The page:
Precautions for Installing Steam Traps
Piping on the Primary Side of Steam Traps
This section discusses precautions about condensate discharging lines which are installed in the main steam lines, and condensate discharging lines are installed in the equipment.
Steam main lines
In the steam mains, a part of the steam loses latent heat by heat radiation and is condensed, and to remove this condensate, several condensate discharge lines (branch lines) are often installed at intervals of 30m to 50m.
However, unlike the examples of the device described below, it is difficult to remove all the condensate since high-speed flowing condensate which is being pulled by high-speed steam and is moving, must be captured in the middle of it. Most of condensate generally occurred in the steam main line is in very small amounts, so a small diameter condensate discharge line is used. For this reason, where the condensate discharge line is connected to the steam main, it is recommended to set up a condensate collection pocket, as shown in Figure 4.1 nstalled as a means to increase the capture efficiency.
Figure 4.1 Condensate collection pocket
If the diameter of the main steam line is up to 100 mm, the diameter of the collecting pocket should be the same as that of the main steam line. On the other hand, if the diameter of the main steam line is 100 mm or more, the diameter of the collecting pocket should be at least half of that of the main steam line. Furthermore, since the bottom of the collecting pocket collects dust, the condensate outlet should be located slightly above the bottom of the pocket.
Individual trapping refers to the trapping system where one steam trap is installed in each condensate discharge path, as shown in Figure 4.2.
Figure 4.2 Individual trapping
In contrast, trapping in which the discharge paths of multiple units are connected to a single steam trap is installed in the common condensate discharged line and is called group trapping. (Figure 4.3)
Figure 4.3 Group Trapping
Group trapping is often introduced in steam trapping courses as a typical example of improper trapping. The problems caused by group trapping are shown in Figure 4.4 and 4.5.
Figure 4.4 Equipment under different pressures
Figure 4.4 shows an incorrect configuration where a single steam trap is used to cover the condensate discharge of two devices used at different pressures. Since the pressure of equipment B is higher than that of equipment A, the generated condensate flows into the steam trap without difficulty. On the other hand, the high pressure from equipment B prevents the check valve on the A side from opening, preventing the condensate from being discharged from equipment A.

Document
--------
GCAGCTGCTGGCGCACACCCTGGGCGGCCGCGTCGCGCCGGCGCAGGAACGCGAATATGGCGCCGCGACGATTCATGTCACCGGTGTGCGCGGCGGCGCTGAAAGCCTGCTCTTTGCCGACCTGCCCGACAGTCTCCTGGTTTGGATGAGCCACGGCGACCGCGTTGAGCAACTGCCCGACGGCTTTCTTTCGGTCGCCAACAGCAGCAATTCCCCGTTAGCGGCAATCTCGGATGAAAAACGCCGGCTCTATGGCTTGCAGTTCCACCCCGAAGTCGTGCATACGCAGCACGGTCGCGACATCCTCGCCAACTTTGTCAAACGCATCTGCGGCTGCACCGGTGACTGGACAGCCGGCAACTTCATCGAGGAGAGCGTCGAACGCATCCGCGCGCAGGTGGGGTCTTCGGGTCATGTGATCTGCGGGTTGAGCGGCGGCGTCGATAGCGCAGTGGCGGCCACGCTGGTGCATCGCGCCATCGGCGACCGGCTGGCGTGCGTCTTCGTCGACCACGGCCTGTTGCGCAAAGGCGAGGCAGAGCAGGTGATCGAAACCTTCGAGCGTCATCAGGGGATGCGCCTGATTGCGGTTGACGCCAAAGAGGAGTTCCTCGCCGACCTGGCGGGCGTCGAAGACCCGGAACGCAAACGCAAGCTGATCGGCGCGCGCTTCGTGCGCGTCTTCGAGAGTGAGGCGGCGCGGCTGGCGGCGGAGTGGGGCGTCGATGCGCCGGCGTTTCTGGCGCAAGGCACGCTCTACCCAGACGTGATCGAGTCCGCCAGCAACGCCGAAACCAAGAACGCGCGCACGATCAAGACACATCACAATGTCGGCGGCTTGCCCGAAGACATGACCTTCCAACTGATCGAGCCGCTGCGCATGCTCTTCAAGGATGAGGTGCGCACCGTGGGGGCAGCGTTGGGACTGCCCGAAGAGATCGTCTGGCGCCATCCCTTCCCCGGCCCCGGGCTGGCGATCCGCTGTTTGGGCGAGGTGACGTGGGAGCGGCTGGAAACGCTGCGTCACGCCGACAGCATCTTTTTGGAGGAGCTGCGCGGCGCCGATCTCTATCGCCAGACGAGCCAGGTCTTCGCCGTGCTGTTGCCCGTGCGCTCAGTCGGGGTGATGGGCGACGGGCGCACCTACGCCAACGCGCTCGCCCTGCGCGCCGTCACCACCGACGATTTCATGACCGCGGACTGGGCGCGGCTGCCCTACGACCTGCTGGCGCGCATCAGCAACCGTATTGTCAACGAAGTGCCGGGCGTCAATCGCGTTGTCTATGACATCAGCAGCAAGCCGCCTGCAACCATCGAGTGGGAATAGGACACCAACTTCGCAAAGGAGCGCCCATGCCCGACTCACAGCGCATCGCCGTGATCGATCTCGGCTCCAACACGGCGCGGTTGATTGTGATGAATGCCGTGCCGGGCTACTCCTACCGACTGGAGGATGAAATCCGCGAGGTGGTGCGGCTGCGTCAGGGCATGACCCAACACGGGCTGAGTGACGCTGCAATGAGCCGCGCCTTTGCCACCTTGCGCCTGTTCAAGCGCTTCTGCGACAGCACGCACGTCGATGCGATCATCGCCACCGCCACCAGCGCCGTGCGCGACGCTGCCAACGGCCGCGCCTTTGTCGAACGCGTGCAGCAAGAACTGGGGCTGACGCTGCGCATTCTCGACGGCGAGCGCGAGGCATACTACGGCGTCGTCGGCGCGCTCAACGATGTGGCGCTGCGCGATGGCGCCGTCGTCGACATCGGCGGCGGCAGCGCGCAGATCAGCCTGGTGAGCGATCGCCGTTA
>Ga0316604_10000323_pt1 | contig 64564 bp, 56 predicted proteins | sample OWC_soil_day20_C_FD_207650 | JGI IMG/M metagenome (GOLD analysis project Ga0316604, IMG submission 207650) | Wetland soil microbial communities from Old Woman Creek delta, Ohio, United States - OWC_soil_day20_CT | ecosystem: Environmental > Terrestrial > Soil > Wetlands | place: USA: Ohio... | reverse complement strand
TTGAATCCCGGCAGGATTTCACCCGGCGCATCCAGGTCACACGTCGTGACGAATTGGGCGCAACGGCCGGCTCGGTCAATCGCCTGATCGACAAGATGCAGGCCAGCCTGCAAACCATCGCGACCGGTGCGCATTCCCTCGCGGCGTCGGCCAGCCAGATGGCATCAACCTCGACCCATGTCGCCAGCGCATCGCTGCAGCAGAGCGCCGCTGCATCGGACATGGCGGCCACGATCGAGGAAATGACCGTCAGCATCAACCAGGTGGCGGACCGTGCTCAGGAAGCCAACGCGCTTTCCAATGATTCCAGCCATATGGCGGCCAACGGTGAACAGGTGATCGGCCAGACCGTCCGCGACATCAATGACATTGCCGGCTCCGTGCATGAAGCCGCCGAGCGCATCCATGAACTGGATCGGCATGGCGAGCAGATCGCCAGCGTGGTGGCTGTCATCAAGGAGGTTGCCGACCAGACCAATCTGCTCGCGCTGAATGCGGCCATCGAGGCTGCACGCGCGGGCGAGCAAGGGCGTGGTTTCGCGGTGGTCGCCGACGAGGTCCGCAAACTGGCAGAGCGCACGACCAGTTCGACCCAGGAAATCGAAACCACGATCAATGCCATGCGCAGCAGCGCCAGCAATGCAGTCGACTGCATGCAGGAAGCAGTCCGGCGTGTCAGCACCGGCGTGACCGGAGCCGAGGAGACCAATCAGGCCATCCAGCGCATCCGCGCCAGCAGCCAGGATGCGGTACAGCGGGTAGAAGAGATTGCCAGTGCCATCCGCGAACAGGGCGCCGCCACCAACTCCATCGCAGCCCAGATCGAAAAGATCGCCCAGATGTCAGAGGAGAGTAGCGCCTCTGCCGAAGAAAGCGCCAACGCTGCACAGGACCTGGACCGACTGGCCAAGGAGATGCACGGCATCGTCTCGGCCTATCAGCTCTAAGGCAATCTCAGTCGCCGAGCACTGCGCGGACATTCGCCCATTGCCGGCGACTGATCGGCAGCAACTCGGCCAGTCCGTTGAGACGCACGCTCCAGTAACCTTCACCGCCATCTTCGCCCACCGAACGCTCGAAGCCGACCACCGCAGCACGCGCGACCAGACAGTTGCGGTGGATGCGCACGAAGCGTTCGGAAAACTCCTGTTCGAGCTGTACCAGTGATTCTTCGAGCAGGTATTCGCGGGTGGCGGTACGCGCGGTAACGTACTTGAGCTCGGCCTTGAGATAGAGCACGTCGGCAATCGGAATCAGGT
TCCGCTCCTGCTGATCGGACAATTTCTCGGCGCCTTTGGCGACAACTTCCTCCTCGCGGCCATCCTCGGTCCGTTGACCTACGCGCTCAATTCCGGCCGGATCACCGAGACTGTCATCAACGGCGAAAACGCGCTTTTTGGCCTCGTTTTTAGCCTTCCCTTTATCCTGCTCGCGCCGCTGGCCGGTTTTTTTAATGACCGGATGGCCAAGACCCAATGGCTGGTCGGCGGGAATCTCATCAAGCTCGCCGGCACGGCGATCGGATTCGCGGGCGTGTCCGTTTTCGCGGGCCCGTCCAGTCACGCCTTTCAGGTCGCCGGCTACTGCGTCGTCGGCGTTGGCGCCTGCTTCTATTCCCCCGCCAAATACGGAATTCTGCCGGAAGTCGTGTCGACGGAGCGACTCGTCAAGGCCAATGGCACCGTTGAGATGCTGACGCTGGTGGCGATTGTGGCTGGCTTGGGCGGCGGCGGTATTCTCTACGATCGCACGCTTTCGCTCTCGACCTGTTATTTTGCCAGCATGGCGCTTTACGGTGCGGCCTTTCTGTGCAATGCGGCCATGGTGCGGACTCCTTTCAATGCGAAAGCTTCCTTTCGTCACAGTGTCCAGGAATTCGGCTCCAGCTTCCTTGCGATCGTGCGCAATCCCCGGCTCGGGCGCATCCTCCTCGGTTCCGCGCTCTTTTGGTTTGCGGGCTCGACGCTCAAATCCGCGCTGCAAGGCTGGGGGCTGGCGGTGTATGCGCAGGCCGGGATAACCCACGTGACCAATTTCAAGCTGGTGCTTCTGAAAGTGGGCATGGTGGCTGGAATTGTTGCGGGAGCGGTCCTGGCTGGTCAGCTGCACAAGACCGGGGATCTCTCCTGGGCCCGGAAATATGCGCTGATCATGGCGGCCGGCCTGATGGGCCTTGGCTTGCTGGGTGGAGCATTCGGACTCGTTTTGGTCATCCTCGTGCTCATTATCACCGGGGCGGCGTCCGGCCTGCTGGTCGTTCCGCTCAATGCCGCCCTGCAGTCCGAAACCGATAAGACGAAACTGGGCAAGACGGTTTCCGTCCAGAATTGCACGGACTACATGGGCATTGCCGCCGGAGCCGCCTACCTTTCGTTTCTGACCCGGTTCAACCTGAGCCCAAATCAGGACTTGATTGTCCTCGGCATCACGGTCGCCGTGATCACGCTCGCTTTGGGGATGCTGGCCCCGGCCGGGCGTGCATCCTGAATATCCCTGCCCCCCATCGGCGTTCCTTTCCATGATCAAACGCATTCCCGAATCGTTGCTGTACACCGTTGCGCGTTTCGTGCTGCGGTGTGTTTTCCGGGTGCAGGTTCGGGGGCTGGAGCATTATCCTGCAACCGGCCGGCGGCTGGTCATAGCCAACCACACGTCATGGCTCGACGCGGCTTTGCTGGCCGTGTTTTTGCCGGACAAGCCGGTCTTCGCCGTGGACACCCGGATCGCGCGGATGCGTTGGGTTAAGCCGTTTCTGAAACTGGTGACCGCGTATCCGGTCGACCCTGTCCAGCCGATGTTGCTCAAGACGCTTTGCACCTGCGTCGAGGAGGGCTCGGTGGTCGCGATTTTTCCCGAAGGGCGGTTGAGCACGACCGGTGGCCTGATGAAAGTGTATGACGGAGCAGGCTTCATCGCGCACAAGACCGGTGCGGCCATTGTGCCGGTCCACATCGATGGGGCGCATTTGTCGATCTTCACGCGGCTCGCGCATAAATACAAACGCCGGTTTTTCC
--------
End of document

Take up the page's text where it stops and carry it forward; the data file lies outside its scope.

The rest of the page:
Figure 4.5 Equipment under the same pressure
Figure 4.5 shows the case where equipment is used at the same pressure with each other. It is assumed that equipment B is under normal operation, and the inside of equipment reaches the predefined temperature. If equipment A is started in this condition, it will produce much more condensate than equipment B because it is cooler inside. As more steam condenses, the pressure drops, which causes steam to flow in from equipment B. Equipment A will have to resist this steam and discharge condensate.
Thus, group trapping can prevent condensate from discharging smoothly, and negatively affect equipment performance. This configuration requires fewer steam traps, but this is caused by a lack of awareness of steam trapping. It is important to have a new understanding of the validity of individual trapping.
Installation position of the steam trap
It is generally recommended that when installing steam traps, in the condensate discharge, this is done as closely as possible to the equipment. The farther away the steam trap is from the equipment, the more likely it is that steam locking will occur between the steam trap and the equipment. The steam trap should also be installed in the lowest position of the condensate generator of the unit, for example, at or below the lowest point of the heat transfer line in the heat transfer device. (see Figure 4.6)
In case it is necessary to install the steam trap in the higher position, as shown in Figure 4.7, pay attention to the following points.
● A lift fitting is installed to set up the water seal.
● Use a smaller line than the stand-up line.
Figure 4.6 Correct mounting position of the steam trap
Figure 4.7 When installing lift fitting
The reason to use the water seal is as follows.
When the steam trap has finished discharging condensate, steam flows in and closes the valve, but at this time the start-up line is filled with steam. Eventually, condensate is generated again, but if a water seal is formed, when the steam in the start-up tube condenses and the pressure in the tube drops, the condensate immediately enters the tube and is quickly discharged through the steam trap.
On the other hand, if there is no water seal, when the steam in the start-up line condenses and the pressure drops, new steam enters the start-up line before the condensate. The amount of condensate increases, and the condensate discharge waits until the steam in the tube condenses. In this way, temporary steam locking is always caused when steam trap opens in the line, but if there is a water seal, it will be unlocked in a short period of time. If the diameter of the rising line can be further reduced, the unlocking time will be further shortened.
Figure 4.8 Cylinder dryer
The following is an example of equipment in which the steam traps are installed at a higher position than the condensate generator. In both cases, one end of the siphon tube is immersed in the condensate generator and the condensate is led to the steam trap through the trunnions.
Figure 4.9 Rotating Double Boiler